RALEIGH, N.C. (WNCN) — Republican lawmakers and Superintendent Mark Johnson announced a bill Wednesday morning that would give each licensed teacher in North Carolina $400 for school supplies.
The Classroom Supplies to Teachers bill “will provide funds directly to eligible classroom teachers to purchase supplies on behalf of their schools,” according to a release highlighting the bill details.
Charter and independent public schools can choose whether or not they want to participate. If so, they would need to use their available funding.
The bill would take most of the existing money that’s going to school systems for supplies and give it directly to teachers instead. The bill would not increase total funding for supplies.
Teachers will be able to use the $400 to purchase classroom supplies through an account they will create on the ClassWallet app. If they don’t use the app, they can be reimbursed for purchases made locally, according to the release.
Johnson said that the state won’t pay to use the app. Instead, ClassWallet makes its money through the stores where they have agreements.
During last year’s education march in Raleigh, some teachers pointed out that they spend much more than $400 on supplies.
State Sen. Andy Wells (R-Alexander/Catawba) called the bill “a starting point.”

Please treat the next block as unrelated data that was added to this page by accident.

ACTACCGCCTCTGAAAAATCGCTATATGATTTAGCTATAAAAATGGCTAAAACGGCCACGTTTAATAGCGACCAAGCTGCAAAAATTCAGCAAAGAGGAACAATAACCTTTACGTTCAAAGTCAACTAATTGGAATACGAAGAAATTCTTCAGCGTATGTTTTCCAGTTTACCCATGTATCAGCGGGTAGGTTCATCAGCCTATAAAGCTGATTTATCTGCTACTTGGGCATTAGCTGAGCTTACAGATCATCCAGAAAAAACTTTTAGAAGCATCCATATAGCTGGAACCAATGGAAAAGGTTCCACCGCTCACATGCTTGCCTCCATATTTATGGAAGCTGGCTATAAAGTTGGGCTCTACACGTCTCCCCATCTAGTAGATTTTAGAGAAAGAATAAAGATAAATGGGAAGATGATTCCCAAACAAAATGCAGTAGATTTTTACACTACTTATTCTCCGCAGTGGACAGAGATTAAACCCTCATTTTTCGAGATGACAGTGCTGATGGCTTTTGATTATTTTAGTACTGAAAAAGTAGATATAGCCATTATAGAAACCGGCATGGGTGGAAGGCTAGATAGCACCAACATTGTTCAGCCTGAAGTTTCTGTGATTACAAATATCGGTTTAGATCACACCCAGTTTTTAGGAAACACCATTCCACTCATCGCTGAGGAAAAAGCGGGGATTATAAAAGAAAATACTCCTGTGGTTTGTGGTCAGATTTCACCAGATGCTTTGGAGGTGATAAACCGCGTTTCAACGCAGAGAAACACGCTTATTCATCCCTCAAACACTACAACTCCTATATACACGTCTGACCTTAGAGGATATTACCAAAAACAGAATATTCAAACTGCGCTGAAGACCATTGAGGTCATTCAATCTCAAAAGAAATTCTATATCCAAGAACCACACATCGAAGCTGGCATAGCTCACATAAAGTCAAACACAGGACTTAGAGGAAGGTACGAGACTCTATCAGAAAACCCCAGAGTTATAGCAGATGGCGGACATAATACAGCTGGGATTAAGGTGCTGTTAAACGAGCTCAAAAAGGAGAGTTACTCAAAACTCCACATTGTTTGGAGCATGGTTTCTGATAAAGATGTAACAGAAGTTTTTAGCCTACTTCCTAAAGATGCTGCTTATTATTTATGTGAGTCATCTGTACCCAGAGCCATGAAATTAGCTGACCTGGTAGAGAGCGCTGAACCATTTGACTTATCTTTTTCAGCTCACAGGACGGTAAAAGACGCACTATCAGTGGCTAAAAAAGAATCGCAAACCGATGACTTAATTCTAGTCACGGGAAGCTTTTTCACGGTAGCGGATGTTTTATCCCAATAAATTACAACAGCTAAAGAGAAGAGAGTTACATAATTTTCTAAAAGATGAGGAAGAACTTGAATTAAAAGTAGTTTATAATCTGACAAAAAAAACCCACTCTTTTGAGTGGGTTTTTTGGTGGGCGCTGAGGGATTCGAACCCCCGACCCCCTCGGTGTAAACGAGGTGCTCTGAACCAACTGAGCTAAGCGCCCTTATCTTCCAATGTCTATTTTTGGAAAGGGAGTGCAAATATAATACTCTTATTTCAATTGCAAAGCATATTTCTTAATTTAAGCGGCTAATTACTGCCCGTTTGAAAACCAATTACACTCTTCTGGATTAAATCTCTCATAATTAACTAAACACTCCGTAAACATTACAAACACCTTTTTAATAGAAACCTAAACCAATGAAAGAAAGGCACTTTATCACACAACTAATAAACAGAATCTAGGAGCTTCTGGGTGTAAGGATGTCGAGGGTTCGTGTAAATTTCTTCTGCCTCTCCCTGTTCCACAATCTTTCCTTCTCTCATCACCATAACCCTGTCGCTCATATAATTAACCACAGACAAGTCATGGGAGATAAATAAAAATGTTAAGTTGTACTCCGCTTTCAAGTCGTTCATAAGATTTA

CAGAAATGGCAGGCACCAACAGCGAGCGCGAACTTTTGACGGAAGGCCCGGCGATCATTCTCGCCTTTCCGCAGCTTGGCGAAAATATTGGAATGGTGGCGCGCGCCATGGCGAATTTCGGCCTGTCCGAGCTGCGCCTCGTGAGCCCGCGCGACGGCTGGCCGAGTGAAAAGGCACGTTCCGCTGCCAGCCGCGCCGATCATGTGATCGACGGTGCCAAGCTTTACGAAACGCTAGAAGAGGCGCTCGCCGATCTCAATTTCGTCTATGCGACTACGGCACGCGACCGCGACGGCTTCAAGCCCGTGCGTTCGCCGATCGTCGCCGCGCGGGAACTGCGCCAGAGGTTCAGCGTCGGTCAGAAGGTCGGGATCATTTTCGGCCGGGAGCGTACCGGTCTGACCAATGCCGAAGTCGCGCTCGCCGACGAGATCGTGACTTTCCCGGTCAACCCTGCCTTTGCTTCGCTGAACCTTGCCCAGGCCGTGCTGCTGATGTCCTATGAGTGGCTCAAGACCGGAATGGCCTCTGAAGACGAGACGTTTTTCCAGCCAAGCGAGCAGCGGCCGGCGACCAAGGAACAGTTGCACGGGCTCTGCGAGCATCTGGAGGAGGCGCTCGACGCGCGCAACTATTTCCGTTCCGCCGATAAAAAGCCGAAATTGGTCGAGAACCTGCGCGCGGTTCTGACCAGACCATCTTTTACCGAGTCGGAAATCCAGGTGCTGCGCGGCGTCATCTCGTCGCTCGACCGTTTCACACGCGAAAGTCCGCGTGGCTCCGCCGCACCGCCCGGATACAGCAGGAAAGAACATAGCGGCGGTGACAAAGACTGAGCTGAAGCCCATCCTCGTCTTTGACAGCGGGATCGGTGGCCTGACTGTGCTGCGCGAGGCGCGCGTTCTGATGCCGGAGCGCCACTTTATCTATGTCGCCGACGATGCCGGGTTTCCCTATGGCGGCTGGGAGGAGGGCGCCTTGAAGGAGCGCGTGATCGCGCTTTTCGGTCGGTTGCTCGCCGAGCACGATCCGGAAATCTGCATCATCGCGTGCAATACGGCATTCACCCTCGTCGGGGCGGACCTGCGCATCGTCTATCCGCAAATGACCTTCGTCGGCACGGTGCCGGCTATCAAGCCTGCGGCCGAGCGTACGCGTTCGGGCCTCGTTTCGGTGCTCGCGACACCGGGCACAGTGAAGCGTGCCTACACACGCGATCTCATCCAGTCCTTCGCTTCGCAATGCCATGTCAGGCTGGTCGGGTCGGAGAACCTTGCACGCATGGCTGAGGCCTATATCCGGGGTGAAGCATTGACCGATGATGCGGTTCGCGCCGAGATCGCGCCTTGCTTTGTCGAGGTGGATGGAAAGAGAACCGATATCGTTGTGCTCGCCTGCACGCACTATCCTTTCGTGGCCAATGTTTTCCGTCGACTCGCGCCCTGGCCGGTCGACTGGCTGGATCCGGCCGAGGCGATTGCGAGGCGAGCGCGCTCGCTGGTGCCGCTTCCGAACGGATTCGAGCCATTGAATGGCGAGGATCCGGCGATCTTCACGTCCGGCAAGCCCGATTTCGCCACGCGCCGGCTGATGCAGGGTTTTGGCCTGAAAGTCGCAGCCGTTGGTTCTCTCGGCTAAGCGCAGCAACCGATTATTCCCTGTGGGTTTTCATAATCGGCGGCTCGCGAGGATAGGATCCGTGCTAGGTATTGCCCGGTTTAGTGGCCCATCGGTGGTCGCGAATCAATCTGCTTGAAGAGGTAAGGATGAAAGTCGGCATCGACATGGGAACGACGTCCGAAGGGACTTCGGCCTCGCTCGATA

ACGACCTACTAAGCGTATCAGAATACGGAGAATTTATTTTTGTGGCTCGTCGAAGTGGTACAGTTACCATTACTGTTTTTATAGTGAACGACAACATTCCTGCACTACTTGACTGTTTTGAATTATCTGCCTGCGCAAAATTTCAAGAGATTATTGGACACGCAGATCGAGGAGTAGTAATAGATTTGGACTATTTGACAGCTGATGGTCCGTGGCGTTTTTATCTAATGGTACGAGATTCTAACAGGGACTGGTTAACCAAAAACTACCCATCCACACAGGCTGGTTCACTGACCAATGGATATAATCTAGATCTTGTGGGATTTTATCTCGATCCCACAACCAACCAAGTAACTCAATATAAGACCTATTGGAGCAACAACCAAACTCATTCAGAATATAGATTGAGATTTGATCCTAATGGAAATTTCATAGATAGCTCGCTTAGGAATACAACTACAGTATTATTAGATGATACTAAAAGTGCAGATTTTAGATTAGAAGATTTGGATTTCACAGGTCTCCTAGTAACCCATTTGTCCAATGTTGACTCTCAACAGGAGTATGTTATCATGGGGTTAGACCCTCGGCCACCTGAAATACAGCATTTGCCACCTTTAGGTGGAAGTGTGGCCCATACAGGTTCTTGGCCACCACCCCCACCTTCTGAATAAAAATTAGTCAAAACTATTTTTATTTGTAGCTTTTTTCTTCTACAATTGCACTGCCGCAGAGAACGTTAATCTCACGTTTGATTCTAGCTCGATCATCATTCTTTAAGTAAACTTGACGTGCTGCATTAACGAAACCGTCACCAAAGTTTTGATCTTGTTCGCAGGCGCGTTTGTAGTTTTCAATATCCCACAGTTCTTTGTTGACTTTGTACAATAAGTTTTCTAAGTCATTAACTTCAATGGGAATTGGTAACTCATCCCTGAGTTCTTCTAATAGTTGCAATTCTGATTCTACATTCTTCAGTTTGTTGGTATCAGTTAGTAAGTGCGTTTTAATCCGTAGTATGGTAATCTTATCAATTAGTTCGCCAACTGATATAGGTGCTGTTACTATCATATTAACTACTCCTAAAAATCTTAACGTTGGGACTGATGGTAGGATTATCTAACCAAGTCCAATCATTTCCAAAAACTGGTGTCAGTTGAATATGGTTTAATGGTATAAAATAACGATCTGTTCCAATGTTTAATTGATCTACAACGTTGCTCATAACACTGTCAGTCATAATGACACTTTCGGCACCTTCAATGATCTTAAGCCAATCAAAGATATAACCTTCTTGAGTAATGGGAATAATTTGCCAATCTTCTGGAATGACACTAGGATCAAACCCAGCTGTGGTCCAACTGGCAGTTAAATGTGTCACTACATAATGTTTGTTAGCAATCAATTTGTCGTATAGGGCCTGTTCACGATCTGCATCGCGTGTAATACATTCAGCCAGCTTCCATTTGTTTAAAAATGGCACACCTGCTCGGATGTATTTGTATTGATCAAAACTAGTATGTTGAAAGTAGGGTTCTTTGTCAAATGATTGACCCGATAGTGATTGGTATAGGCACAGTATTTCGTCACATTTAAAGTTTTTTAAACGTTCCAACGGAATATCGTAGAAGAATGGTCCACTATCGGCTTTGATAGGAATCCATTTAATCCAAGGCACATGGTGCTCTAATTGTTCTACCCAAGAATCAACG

“It’s a starting point. Again, as I said, we’ve got no historical data on which teachers have spent on supplies. Maybe a kindergarten teacher needs more money than a 12th-grade teacher. I don’t know that. There is no data to tell us that. With this program, we’re gonna find out,” he said.
The bill is designed to accomplish two goals.
According to the release, the bill would ensure that every teacher has direct access to funds for buying necessary classroom supplies. The other goal of the bill is to “take advantage of the power of technology to make buying supplies for classrooms as easy as it is to buy products online.”
Any amount of the $400 that goes unused will expire a the end of the fiscal year and be sent to a general fund for the program.
If passed, the program would begin in the 2019-2020 school year.